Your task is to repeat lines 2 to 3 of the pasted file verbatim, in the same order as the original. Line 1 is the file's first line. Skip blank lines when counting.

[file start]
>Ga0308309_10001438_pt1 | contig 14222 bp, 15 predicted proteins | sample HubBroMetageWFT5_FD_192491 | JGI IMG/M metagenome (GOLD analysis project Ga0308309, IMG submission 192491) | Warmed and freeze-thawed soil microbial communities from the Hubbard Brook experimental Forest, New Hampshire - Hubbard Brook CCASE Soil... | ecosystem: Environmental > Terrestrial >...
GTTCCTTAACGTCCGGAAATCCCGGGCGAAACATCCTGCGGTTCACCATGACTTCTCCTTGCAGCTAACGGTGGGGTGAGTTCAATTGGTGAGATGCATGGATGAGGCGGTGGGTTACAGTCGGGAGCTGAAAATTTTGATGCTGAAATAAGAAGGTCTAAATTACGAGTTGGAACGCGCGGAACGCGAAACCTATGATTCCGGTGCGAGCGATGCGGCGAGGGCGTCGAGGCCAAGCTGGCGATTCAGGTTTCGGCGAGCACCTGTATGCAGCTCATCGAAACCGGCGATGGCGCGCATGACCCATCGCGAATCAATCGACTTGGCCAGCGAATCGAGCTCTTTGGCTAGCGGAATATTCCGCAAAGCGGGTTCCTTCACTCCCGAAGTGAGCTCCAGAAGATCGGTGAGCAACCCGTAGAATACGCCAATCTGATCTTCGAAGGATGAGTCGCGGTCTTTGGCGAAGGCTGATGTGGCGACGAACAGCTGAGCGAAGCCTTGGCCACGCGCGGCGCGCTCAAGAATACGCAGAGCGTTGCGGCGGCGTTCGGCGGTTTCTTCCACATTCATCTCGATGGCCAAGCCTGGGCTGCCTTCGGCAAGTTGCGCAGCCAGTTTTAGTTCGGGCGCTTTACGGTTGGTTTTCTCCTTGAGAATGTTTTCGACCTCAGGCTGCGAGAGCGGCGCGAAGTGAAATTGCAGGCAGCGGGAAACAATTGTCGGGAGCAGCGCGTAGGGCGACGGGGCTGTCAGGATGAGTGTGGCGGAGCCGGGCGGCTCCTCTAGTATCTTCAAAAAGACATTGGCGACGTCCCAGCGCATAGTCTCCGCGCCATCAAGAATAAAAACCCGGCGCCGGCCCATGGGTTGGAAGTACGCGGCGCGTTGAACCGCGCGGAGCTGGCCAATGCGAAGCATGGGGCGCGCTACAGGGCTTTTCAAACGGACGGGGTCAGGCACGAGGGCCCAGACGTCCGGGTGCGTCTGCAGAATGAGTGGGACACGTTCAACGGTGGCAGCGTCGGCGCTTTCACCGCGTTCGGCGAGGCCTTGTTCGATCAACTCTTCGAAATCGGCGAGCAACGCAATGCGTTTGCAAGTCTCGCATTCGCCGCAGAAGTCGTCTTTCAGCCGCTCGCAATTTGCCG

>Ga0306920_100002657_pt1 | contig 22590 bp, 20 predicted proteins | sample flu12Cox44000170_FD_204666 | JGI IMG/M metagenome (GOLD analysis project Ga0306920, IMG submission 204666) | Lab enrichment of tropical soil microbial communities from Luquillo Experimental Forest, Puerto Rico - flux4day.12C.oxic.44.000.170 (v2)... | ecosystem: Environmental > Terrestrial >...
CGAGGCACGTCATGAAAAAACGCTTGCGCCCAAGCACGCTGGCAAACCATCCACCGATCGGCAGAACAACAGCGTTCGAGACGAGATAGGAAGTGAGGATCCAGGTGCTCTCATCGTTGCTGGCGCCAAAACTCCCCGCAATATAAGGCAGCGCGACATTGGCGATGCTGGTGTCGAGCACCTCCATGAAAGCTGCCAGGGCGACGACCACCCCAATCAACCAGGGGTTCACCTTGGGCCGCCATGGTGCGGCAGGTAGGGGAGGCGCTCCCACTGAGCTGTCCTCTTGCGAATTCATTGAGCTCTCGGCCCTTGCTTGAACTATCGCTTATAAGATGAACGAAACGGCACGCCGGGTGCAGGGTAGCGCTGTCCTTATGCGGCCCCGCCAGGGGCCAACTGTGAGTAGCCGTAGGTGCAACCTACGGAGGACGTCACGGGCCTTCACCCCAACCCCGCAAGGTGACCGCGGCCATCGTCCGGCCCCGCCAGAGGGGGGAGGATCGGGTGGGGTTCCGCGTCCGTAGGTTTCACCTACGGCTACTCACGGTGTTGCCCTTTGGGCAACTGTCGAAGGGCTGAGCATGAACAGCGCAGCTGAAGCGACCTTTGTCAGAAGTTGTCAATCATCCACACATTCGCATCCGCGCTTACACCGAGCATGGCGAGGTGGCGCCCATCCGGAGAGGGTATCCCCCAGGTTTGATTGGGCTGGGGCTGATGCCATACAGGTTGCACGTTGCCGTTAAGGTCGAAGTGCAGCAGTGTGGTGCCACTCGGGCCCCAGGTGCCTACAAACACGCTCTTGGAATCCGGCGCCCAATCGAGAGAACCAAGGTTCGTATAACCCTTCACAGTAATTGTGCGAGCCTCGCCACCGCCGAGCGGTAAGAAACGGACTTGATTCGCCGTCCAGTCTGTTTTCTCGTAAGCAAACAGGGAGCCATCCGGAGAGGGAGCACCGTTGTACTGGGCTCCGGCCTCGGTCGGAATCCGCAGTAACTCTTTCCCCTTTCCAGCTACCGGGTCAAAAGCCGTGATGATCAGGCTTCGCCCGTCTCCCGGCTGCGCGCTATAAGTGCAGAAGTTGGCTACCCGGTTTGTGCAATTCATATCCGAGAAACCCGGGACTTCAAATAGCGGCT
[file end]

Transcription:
GTTCCTTAACGTCCGGAAATCCCGGGCGAAACATCCTGCGGTTCACCATGACTTCTCCTTGCAGCTAACGGTGGGGTGAGTTCAATTGGTGAGATGCATGGATGAGGCGGTGGGTTACAGTCGGGAGCTGAAAATTTTGATGCTGAAATAAGAAGGTCTAAATTACGAGTTGGAACGCGCGGAACGCGAAACCTATGATTCCGGTGCGAGCGATGCGGCGAGGGCGTCGAGGCCAAGCTGGCGATTCAGGTTTCGGCGAGCACCTGTATGCAGCTCATCGAAACCGGCGATGGCGCGCATGACCCATCGCGAATCAATCGACTTGGCCAGCGAATCGAGCTCTTTGGCTAGCGGAATATTCCGCAAAGCGGGTTCCTTCACTCCCGAAGTGAGCTCCAGAAGATCGGTGAGCAACCCGTAGAATACGCCAATCTGATCTTCGAAGGATGAGTCGCGGTCTTTGGCGAAGGCTGATGTGGCGACGAACAGCTGAGCGAAGCCTTGGCCACGCGCGGCGCGCTCAAGAATACGCAGAGCGTTGCGGCGGCGTTCGGCGGTTTCTTCCACATTCATCTCGATGGCCAAGCCTGGGCTGCCTTCGGCAAGTTGCGCAGCCAGTTTTAGTTCGGGCGCTTTACGGTTGGTTTTCTCCTTGAGAATGTTTTCGACCTCAGGCTGCGAGAGCGGCGCGAAGTGAAATTGCAGGCAGCGGGAAACAATTGTCGGGAGCAGCGCGTAGGGCGACGGGGCTGTCAGGATGAGTGTGGCGGAGCCGGGCGGCTCCTCTAGTATCTTCAAAAAGACATTGGCGACGTCCCAGCGCATAGTCTCCGCGCCATCAAGAATAAAAACCCGGCGCCGGCCCATGGGTTGGAAGTACGCGGCGCGTTGAACCGCGCGGAGCTGGCCAATGCGAAGCATGGGGCGCGCTACAGGGCTTTTCAAACGGACGGGGTCAGGCACGAGGGCCCAGACGTCCGGGTGCGTCTGCAGAATGAGTGGGACACGTTCAACGGTGGCAGCGTCGGCGCTTTCACCGCGTTCGGCGAGGCCTTGTTCGATCAACTCTTCGAAATCGGCGAGCAACGCAATGCGTTTGCAAGTCTCGCATTCGCCGCAGAAGTCGTCTTTCAGCCGCTCGCAATTTGCCG

>Ga0306920_100002657_pt1 | contig 22590 bp, 20 predicted proteins | sample flu12Cox44000170_FD_204666 | JGI IMG/M metagenome (GOLD analysis project Ga0306920, IMG submission 204666) | Lab enrichment of tropical soil microbial communities from Luquillo Experimental Forest, Puerto Rico - flux4day.12C.oxic.44.000.170 (v2)... | ecosystem: Environmental > Terrestrial >...